By k | May 21, 2011 - 6:00 am - Posted in New Business Development

Some folks think
rapture,
the first stage of
the end of the world,
happens today.

I don’t think it does
but all this talk about
last days
isn’t necessarily a bad thing.
The topic yesterday at work
was…

What would you do
if this truly WAS
your last day?

Folks talked about visiting
loved ones
they hadn’t seen in a while.
They talked about traveling
to places they’ve always wanted
to see.
They talked about taking
risks
they’re too scared to take
otherwise.

And many people
said they wouldn’t ‘waste it’
at work.

So why are they wasting it
at work
right now?
Why aren’t they doing things
that truly matter?
Things they’d do on their last day?

Ask yourself what you would do
on your last day on earth
and then build a path
so you can do exactly that
without the drop dead deadline.

By k | May 20, 2011 - 6:00 am - Posted in New Business Development

In April’s Men’s Health,
UFC Welterweight Champion
Georges St-Pierre
talks about evolution
and the circle of knowledge
(quoting Darwin, Michelangelo,
and other notables).

“In fighting, in evolution, in life,
efficiency is the key.
It’s not the most powerful animal
that survives.
It’s the most efficient.”

And how does one get more efficient?
Through knowledge
and…
“The more knowledge you get,
the more questions you ask.
The smarter you get,
the more you realize
that everything is possible.”

The more you know,
the more you know
you don’t know.

Don’t be afraid to admit to
lack of knowledge.
Only toddlers and teenagers
know everything.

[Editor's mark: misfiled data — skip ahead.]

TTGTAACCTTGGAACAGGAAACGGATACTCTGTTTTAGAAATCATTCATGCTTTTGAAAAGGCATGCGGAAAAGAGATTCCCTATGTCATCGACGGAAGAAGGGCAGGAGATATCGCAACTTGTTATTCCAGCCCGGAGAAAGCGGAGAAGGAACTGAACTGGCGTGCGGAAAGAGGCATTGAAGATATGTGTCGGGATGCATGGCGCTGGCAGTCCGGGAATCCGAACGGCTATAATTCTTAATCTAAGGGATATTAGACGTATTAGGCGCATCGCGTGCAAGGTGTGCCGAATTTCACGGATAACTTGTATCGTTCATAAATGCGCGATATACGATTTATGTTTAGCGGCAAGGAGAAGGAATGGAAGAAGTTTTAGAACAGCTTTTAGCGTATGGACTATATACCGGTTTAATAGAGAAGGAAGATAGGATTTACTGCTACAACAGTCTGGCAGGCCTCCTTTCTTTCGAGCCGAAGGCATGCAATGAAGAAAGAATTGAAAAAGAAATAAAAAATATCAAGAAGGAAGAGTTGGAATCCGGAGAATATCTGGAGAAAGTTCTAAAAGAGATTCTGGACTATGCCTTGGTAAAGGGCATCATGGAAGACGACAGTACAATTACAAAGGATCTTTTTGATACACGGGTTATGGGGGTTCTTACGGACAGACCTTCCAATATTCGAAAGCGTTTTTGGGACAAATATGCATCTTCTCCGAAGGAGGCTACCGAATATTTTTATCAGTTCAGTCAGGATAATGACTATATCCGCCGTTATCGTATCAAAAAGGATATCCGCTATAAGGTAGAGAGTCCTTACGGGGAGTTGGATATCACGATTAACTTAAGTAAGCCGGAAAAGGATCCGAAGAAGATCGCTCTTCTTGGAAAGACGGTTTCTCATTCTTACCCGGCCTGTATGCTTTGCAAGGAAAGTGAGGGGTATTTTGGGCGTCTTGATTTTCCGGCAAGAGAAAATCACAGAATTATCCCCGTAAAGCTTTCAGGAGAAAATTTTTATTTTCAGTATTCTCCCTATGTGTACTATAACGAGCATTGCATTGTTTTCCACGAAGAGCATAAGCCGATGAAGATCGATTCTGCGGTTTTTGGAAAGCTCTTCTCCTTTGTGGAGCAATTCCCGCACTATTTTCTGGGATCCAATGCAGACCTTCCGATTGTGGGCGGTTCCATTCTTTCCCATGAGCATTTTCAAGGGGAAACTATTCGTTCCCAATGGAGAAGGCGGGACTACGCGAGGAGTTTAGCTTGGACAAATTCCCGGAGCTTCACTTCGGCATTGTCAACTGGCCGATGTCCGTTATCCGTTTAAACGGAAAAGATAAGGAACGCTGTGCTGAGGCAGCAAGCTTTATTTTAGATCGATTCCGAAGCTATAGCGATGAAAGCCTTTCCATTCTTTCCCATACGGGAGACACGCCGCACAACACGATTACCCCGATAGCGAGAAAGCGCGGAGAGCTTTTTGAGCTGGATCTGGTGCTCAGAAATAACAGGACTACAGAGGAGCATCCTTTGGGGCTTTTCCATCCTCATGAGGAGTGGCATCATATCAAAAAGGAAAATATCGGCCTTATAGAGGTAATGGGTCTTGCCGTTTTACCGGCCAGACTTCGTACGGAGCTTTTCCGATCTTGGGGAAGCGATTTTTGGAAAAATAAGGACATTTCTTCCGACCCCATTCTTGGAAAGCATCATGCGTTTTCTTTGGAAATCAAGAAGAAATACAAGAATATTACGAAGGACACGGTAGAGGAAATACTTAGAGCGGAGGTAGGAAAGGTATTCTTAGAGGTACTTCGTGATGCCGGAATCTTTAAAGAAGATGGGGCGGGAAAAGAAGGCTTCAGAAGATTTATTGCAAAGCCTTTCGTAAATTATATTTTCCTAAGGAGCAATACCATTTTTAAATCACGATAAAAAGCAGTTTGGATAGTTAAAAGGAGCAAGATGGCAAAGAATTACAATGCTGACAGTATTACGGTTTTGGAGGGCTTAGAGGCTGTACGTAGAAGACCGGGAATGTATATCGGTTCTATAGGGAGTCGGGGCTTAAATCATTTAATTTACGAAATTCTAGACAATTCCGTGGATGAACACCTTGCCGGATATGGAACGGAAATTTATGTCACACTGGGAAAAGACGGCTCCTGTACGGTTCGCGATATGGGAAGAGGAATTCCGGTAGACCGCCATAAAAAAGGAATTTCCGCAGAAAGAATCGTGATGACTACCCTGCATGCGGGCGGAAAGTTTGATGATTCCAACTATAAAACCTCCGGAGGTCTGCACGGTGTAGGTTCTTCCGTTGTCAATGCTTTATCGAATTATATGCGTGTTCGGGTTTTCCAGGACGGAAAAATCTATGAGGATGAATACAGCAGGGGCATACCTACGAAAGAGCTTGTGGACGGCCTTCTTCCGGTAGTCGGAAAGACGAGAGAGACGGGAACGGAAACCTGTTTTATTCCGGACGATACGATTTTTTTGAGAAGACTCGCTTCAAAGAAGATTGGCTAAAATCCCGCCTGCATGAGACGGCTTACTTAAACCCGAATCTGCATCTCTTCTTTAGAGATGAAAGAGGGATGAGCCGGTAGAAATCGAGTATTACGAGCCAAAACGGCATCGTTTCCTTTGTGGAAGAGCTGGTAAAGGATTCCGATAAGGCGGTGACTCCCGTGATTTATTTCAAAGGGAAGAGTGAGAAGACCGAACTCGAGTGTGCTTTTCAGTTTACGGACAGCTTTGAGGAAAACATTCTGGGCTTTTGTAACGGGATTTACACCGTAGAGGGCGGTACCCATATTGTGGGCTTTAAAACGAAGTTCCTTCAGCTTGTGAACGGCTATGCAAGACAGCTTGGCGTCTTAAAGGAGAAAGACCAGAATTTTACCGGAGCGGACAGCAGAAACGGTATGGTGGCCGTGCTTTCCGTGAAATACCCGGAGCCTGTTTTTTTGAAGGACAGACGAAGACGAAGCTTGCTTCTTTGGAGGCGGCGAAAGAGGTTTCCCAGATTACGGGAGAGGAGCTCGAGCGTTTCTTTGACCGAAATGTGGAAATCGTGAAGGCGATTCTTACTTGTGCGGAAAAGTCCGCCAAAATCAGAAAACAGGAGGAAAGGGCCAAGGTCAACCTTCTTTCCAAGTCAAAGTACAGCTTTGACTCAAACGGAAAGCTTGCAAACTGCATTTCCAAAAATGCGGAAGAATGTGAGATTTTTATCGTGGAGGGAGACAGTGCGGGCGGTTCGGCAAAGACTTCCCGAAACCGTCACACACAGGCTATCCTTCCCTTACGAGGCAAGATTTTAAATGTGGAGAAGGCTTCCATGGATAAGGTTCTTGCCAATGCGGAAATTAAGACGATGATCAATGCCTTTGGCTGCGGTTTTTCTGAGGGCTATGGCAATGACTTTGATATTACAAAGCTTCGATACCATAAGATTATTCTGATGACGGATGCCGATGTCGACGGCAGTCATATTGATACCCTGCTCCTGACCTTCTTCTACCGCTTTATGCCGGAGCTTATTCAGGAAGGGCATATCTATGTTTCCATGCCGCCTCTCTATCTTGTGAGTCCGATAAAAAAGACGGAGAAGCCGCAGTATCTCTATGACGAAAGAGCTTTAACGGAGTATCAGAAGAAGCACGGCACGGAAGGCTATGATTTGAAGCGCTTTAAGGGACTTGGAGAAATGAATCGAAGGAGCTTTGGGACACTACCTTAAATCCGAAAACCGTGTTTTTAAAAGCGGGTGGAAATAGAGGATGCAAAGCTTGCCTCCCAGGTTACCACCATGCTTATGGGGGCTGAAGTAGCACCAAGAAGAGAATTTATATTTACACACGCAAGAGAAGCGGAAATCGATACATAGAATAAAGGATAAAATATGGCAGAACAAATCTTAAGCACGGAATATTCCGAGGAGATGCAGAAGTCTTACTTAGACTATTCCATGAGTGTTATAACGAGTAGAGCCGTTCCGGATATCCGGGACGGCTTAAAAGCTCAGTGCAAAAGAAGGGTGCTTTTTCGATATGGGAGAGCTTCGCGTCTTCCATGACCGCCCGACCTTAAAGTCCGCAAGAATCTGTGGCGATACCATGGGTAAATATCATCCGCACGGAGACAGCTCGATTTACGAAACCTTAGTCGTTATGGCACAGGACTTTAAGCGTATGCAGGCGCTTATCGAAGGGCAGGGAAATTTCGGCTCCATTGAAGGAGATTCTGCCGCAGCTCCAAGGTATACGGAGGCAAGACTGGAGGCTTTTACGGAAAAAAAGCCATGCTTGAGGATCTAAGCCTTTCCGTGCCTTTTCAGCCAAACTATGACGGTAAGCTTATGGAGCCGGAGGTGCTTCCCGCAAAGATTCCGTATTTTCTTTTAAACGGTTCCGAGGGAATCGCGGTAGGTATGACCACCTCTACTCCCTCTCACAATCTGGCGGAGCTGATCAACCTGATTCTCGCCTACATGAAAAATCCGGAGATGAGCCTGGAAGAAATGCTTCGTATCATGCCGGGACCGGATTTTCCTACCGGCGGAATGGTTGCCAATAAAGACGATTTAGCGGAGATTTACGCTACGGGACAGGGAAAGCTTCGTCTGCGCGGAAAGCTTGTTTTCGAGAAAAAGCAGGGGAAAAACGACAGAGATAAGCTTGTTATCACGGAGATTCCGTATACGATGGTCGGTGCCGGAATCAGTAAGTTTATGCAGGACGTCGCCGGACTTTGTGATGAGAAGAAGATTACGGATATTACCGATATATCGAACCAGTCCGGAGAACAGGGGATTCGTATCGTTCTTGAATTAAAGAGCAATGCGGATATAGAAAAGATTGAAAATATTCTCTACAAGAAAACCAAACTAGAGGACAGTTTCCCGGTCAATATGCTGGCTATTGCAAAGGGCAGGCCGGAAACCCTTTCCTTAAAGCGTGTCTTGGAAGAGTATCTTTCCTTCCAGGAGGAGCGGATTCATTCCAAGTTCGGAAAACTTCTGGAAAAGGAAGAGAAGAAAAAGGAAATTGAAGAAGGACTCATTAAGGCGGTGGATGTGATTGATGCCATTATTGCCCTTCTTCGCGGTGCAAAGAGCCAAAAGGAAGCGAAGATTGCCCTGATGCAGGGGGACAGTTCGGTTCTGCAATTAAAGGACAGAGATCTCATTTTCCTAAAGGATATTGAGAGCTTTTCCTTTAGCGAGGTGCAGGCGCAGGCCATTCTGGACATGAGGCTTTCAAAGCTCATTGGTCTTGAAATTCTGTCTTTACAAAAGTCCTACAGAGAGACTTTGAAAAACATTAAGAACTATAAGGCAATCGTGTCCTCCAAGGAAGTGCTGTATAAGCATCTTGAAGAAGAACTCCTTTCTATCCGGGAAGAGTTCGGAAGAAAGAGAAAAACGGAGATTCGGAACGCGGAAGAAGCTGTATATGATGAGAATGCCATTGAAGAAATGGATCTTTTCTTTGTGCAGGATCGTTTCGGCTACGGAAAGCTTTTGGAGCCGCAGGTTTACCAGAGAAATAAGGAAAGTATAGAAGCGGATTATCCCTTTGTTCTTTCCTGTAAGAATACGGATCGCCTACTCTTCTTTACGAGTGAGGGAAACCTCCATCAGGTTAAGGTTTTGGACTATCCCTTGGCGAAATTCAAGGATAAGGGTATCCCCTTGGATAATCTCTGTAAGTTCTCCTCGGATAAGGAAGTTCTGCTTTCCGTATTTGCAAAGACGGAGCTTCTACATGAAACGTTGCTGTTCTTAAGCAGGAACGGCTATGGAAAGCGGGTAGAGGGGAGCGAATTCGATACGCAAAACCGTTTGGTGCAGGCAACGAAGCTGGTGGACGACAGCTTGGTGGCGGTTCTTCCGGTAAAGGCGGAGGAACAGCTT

By k | May 19, 2011 - 6:00 am - Posted in New Business Development

Pick a good enough idea
and work it.
Work it until it either fails
or it succeeds.

The world is overflowing
with opportunities.
If you investigate
or, even worse,
start to take advantage of
every opportunity you come across,
you’ll never develop anything.

One of my writing buddies,
for example,
has more than a dozen stories started.
She hasn’t finished anything in months.
She simply starts and starts and starts.

Because she abandons her stories
before they come to completion,
they end up worthless,
not bringing in revenue,
not building her brand.

I put my shiny new story ideas
in a notebook,
and when I start a new story,
I draw from this notebook
(because getting ideas and doing the writing
never seems to happen at the same time).

Take note of the shiny and new,
but work your old idea.

By k | May 18, 2011 - 6:00 am - Posted in New Business Development

“You’re crazy
to go up against that large company.”
How many times have you,
as an entrepreneur,
heard that?

As an author,
I hear the same thing.
I’m crazy to try to sell books
in the same space
as Suzie New York Times Bestseller.
I get told that
about once a day.

Well…
I’m working at an industry leader,
a huge company.
I received one number
from one department,
and one number
from another department.
Foolish me, I multiplied
these two numbers
to get the answer I needed.

My manager told me
to erase that number,
because multiplying the two numbers
belonged to another department.
I then had to send the document
to this other department
so they could do the multiplication.
(And yes, they got the same answer I did).

I shit you not.

Do you still doubt that
you can compete against the giants?

Big companies aren’t perfect.
Find an imperfection your customers
find irritating
and exploit it.

By k | May 17, 2011 - 6:00 am - Posted in Sales

If you ask people
which they’d rather have
angry customers or apathetic customers
many people will say
apathetic customers.

Anger is messy.
It is tense,
and it can hurt.

Apathy is sanitized.
It feels safer and
more comfortable.

The thing is…
it is much easier to flip customers
from hating to loving
than it is to make them care
either way.

I’m not saying
intentionally piss off customers.
That would be silly.

But when you do piss them off
(and you will,
if you try anything new),
see it as an opportunity
and know there are bigger problems
you could have.

By k | May 16, 2011 - 6:00 am - Posted in Corporate Games